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Community Catalyst: Amazement Square's Holistic Approach to Address the Needs of Underserved Early Learners

January 13, 2017

Community Catalyst

Editor’s Note: This past fall, IMLS launched Community Catalyst, a new initiative aimed at sparking a conversation around ways to help libraries and museums develop a deeper understanding of the best ways to work with communities to bring about positive change. Through a cooperative agreement with Reinvestment Fund, the agency scanned the literature and gathered input from the library, museum, and community revitalization fields. The results of that scan are part of a newly released report (PDF, 28MB). This is the latest in a series of blogs this month highlighting the initiative.

Emily Joseph
Amazement Square

Access to quality early learning experiences has been a key focus for Amazement Square over the past 10 years. The initiative’s foundation was based on a partnership with the regional healthcare provider and the Lynchburg City School System, and today has developed into a comprehensive outreach program serving identified underserved early learning centers. For 6 years, the pilot program for this initiative focused on a close partnership with Dominion Kidz, an underserved early learning center 2 miles from the museum.

While building relationships with center staff and children, we found that low wages and limited training in developmentally appropriate practices for center staff was a significant challenge for effective learning interactions. This, coupled with a population of children with significant social and emotional learning lags, indicated the need for an approach that supported behavioral gains for the children. Our work, therefore, has evolved to a more comprehensive approach that empowers staff to feel supported as professionals and children to effectively process their emotions.

Children with farm animals
A classroom teacher practices circle time interactions she observed from Amazement Square educators.

This holistic and empathy-building approach produced dramatic results: one mother reported that her son, a program participant, began to use the ASL sign for “mad” to express frustration (rather than his usual tantrums); incidences of classroom aggression decreased; and center staff incorporated developmentally appropriate learning supports.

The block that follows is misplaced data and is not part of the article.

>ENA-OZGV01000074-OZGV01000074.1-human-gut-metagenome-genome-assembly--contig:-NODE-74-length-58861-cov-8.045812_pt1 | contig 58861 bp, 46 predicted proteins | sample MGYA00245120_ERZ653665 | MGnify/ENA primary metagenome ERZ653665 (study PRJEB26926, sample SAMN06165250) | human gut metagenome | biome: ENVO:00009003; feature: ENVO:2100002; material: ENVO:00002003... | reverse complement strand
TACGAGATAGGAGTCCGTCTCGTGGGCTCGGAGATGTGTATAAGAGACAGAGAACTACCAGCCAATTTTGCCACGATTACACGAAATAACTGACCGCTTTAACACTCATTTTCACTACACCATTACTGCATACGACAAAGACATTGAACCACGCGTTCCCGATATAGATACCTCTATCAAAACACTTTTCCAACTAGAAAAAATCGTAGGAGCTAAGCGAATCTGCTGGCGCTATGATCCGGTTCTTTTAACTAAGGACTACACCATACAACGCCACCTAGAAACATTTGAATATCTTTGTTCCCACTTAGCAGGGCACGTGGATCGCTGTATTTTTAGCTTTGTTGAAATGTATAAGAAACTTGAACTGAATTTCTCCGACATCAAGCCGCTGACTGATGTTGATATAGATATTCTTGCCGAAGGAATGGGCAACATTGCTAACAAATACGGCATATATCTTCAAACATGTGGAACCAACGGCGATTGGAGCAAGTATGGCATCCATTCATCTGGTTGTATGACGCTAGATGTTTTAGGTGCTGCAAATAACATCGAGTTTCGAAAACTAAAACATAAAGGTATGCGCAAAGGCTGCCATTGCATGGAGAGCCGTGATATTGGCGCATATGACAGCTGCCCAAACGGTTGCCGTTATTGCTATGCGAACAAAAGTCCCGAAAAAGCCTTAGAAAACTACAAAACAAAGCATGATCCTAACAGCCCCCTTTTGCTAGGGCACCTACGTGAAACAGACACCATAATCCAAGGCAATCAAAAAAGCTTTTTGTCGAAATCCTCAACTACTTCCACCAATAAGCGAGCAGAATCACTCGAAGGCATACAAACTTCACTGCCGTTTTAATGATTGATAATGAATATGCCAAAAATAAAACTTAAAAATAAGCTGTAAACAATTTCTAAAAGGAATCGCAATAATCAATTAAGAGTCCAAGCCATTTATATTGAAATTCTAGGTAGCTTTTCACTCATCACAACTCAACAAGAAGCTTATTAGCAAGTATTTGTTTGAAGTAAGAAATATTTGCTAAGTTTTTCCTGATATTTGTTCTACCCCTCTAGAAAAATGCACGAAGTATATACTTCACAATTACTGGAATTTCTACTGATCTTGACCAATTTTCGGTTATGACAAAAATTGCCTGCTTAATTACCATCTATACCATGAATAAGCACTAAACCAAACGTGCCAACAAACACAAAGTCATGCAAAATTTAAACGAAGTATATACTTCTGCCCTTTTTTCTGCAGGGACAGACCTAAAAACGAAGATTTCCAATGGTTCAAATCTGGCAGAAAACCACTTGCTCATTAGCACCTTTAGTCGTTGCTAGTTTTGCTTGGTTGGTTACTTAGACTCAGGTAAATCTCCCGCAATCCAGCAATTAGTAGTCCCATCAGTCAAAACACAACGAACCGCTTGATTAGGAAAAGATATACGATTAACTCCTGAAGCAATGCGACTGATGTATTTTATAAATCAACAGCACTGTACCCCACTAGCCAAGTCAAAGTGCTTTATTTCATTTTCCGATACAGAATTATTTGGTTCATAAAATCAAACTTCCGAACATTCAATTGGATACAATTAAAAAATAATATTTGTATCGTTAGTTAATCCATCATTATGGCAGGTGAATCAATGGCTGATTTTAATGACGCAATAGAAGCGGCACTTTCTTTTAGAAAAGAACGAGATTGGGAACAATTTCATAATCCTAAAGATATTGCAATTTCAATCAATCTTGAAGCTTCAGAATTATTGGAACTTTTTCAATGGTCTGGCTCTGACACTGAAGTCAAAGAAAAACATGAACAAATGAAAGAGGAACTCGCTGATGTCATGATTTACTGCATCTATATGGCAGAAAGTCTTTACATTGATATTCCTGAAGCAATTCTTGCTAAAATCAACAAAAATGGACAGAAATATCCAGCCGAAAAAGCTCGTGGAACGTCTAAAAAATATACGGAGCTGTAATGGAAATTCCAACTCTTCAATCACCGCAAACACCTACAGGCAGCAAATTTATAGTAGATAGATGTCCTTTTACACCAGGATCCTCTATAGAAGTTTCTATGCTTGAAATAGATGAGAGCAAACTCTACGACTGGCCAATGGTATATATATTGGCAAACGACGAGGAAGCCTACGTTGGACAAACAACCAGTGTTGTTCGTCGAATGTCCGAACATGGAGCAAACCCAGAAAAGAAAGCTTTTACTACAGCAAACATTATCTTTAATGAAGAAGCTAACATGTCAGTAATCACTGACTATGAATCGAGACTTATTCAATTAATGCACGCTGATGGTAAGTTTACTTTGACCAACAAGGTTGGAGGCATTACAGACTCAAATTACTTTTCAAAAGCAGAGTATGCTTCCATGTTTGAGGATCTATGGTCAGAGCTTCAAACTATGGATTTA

Amazement Square recognized that Dominion Kidz is one of many centers attempting to help at- risk kids with limited resources and staff training. We realized that we needed logistical help to expand our program to meet the scale and demand in our region, in which 1/3 children live in poverty. We partnered with Virginia state-mandated Smart Beginnings and its close ally, Virginia Quality, to create a program whereby pre-existing Quality Rating and Improvement Measures (performed by Virginia Quality) could be leveraged to identify centers in need and evaluate our efforts.

Children with farm animals
Amazement Square helped our partner pre-k school wrap up their Farm Session by bringing the farm animals to them.

Building on our work with Dominion Kidz, we are preparing our 4th center collaboration model.

The 10-week program includes an initial observation and evaluation visit, eight weeks of intensive mentoring, and a concluding observation and evaluation visit. Follow up visits and support work are conducted to ensure that gains made are not lost over time.

In classrooms, we utilize a collaborative model: an Amazement Square educator delivers social/emotional-focused curricula to students while a Virginia Quality Technical Assistant mentors center staff, using the Amazement Square educator as a model of effective classroom strategies and interactions. We have found that student behavior is improving with the establishment of routine and the focus on recognizing and appropriately honoring emotions. One-on-one mentoring for the center staff is proving just as powerful, helping center staff to see themselves as educators and to be reflective of their practice.

We have found that first and foremost it is important to help, mentor and empower under- equipped staff at these centers and equally important is the need to create a socially positive environment for the kids. The life skills instilled in social/emotional learning are indeed more foundational than traditional kindergarten readiness standards. Further, collaboration with local partners has allowed Amazement Square’s efforts to grow beyond what would be possible on our own.

About the Author
Emily Joseph is senior vice president at Amazement Square, a hands-on museum in downtown Lynchburg, Virginia. As part of the museum’s partnerships with the community, it has responded to calls for help in the areas of special needs, health, and early learning. Amazement Square was awarded a 2015 National Medal for Museum and Library Services.


Community Catalyst